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The Speaker of the House


The Speaker in Action


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The office of Speaker is almost as old as Parliament itself. In the House of Commons the Speaker is elected y the members from among their own number. The Speaker is the representative of the House of Commons. the guardian of its privileges, and its presiding officer. he is the servant of the House, but one whose authority and prestige confer upon that person the role of leadership in upholding the integrity of Parliament. The official order of precedence recognizes the Speakers status  by according him fifth place after the Governor-General, Prime Minister, Chief Justice and Speaker of the Senate. The Speaker of the Senate is appointed by the Governor-General on the advice of the Prime Minister.

The Speaker presides over the debates of the Hose with complete impartiality. The Speaker does not participate in debate and votes only if there is a tie. He/she maintains order, interprets the rules or procedure, and calls on Members to speak in such a way as to ensure a fair representation of opinion. While protecting the rights of all Members, he has a particular concern for the protection of the rights of the minorities. The Speakers rulings are based upon good procedure and the interests of Parliament as a whole in accordance with the Standing Orders and the practice of the House.

The Speakers function is not that of a policeman on the look-out for offenders, but rather that of a judge to whom an appeal can be made and who will intervene only to ensure order and fair play. It is the Speaker's responsibility to protect the privilege of freedom of speech. A member cannot be sued for defamation on account of any words uttered in Parliament, because it is important in the national interest that a Member should not be inhibited from speaking their mind fully and frankly. This privilege is jealously guarded, and the Speaker, while protecting it, also does his best to see that it is not abused.

The Speaker emerged in the Middle Ages as the spokesman of the Commons of England in their dealings with the King. He spoke to the King on their behalf - hence the name "speaker" - expressing their grievances and conveying their petitions. It was not a job which was greatly sought after in those days, and this recollection still survives in the token show of reluctance assumed by a Speaker-elect when, having been chosen by their colleagues, the mover and seconded of their nomination come to escort them to the chair.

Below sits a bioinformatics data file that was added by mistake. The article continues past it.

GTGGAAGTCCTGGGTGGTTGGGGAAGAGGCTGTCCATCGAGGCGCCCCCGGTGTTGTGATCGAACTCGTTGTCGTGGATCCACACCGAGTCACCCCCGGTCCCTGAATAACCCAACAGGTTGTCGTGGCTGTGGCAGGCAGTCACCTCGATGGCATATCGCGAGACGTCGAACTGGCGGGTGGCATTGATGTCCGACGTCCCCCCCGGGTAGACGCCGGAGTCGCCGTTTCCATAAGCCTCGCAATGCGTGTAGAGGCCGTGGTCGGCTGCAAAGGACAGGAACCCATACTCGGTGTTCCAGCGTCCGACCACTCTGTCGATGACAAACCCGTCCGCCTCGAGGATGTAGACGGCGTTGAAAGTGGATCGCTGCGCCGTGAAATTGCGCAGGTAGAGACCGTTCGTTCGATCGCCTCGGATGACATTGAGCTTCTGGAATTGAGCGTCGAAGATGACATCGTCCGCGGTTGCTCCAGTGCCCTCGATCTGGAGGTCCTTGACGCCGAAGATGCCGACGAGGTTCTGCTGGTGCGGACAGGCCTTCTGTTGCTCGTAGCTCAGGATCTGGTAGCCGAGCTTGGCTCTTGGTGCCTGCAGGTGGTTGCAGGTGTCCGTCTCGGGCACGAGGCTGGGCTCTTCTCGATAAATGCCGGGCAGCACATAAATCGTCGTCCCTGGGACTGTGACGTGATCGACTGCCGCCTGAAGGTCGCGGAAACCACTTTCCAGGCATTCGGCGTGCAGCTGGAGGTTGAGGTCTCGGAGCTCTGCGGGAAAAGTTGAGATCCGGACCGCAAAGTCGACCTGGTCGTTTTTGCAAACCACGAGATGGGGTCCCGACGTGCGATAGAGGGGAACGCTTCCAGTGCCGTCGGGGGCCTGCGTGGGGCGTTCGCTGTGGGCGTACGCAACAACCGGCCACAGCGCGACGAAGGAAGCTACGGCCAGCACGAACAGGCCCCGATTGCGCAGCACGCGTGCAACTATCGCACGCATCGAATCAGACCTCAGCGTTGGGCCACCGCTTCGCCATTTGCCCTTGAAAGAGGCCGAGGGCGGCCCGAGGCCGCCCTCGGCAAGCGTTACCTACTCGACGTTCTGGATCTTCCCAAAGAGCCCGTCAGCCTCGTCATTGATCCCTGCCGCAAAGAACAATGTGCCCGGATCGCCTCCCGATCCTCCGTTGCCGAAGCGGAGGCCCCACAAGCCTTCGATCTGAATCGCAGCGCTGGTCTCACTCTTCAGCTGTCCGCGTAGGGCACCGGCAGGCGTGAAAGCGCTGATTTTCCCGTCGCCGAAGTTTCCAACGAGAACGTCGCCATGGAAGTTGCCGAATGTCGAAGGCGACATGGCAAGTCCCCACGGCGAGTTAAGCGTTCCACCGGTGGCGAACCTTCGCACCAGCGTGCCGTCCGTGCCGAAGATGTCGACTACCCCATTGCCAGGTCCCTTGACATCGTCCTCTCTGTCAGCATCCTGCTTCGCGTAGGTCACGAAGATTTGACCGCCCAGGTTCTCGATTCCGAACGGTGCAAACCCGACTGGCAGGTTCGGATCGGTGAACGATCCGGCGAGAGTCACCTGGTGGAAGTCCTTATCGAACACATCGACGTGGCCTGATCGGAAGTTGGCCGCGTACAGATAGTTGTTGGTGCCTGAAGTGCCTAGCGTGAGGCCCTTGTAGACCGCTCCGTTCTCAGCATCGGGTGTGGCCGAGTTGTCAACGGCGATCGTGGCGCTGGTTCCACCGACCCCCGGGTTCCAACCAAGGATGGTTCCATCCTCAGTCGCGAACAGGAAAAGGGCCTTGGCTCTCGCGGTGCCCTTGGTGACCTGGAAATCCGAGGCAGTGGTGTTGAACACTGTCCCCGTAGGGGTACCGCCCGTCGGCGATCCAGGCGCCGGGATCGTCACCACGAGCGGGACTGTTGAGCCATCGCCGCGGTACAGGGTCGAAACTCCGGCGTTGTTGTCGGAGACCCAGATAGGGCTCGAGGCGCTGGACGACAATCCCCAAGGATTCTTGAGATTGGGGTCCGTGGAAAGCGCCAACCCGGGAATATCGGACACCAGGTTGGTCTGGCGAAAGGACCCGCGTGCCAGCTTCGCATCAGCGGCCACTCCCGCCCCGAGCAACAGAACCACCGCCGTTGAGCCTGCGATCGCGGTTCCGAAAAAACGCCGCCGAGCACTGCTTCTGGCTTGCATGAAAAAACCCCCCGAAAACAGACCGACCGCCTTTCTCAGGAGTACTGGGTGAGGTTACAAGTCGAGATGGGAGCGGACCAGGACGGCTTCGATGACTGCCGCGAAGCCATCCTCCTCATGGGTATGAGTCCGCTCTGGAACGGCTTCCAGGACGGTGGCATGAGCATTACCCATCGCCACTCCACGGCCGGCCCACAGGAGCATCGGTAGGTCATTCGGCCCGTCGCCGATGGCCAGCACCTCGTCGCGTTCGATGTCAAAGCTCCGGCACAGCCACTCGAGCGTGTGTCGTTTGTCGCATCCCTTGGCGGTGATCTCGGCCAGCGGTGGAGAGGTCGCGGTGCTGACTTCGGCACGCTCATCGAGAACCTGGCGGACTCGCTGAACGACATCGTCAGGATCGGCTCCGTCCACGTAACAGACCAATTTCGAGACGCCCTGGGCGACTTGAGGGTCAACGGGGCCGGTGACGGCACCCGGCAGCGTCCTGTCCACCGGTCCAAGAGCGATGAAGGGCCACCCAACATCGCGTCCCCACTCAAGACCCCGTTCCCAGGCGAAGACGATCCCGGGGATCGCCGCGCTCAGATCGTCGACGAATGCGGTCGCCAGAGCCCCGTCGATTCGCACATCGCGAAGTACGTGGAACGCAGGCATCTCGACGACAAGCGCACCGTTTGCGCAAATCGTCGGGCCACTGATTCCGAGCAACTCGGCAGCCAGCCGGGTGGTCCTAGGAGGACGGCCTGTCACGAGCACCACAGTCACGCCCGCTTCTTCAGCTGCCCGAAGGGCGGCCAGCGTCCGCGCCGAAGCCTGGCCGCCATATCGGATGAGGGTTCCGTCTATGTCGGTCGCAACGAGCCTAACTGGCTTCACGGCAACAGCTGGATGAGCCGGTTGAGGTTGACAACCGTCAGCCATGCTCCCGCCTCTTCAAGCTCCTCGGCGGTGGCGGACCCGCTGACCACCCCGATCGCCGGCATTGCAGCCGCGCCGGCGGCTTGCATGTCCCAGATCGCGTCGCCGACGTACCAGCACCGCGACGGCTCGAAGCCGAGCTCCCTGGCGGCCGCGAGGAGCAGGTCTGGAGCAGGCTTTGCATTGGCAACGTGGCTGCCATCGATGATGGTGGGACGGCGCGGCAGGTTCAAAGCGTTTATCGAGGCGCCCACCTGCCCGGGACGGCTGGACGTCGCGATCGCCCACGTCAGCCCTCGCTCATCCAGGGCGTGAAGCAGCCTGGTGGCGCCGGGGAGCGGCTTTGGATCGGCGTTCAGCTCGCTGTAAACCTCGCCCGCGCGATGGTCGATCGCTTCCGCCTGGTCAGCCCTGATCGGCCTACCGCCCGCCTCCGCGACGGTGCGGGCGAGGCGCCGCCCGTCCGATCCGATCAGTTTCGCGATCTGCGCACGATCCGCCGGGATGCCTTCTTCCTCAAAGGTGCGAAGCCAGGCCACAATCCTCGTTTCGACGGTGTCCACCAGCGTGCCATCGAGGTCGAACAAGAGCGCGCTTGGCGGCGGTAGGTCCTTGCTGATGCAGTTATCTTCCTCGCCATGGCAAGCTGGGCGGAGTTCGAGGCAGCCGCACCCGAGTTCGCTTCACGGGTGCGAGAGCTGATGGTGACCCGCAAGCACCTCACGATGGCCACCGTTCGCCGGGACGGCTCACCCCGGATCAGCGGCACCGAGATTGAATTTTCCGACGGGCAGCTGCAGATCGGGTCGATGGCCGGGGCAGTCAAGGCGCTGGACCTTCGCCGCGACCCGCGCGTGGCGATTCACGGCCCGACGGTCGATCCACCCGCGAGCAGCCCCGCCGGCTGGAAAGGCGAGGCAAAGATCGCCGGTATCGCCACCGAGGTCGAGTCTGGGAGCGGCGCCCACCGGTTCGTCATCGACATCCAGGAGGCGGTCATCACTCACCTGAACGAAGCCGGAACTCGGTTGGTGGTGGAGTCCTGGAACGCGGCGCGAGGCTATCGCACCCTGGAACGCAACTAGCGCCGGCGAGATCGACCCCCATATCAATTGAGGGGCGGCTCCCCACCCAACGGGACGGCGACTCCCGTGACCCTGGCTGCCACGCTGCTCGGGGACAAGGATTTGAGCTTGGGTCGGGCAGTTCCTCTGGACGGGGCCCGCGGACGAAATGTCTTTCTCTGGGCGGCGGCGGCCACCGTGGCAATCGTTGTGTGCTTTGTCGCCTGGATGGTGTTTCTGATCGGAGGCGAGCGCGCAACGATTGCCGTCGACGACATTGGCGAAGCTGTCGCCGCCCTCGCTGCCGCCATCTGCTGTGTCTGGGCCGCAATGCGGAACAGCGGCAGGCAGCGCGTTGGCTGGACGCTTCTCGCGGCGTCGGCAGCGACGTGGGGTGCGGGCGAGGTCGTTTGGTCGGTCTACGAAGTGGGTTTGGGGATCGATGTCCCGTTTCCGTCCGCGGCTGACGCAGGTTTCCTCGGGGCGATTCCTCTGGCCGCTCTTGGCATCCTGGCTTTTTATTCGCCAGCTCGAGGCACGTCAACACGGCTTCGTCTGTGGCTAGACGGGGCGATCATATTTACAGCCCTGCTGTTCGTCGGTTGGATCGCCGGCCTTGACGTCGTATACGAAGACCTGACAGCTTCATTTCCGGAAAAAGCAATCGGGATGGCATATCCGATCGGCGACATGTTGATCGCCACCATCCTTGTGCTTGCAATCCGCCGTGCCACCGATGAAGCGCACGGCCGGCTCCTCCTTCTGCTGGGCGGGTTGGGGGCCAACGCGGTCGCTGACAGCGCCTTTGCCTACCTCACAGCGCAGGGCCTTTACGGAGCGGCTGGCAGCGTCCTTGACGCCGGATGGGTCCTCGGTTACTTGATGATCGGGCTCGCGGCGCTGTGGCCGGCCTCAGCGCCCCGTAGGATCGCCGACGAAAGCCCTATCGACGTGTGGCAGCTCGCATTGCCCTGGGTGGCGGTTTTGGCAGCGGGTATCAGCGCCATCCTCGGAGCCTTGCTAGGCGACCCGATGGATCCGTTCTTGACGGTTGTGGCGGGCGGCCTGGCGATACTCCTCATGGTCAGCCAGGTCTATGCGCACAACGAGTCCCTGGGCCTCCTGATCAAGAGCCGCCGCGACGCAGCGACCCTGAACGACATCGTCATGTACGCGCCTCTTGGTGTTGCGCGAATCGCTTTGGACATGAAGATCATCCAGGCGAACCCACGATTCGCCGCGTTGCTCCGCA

The Speaker in Canada was for many years the nominee of the party in power, although care was taken to ensure that the candidate was acceptable to the House as a whole. On only two occasions in Canadian Parliamentary history, in 1878 and in 1936, was the election of the Speaker contested. Until recently it was also the custom. although not invariably observed, for the Speaker to change with each Parliament, a Speaker of the French language alternating with a Speaker of the English language.

In recent years these practices have given way to the continuity principle. In 1965, 1968, and 1972 the same Speaker was elected by three Parliaments in succession, and in the general elections of 1968 and 1972 he presented himself to his electors as an independent  candidate without party associations. His re-election to the Chair on both occasions was supported by all parties and he was proposed and seconded by the Prime Minister and the Leader of the Opposition respectively.

Some people would like to see the continuity principle guaranteed by the provision of a special seat for the Speaker so that he would not be obliged to submit himself to the hazards of a general election. Those opposed to this course of action argue that the strength and prestige of the Speaker's office lie in the fact that the Speaker is a Member of Parliament who reaches the Hose of Commons by the same route as all of their colleagues.

Click here for list of Speakers

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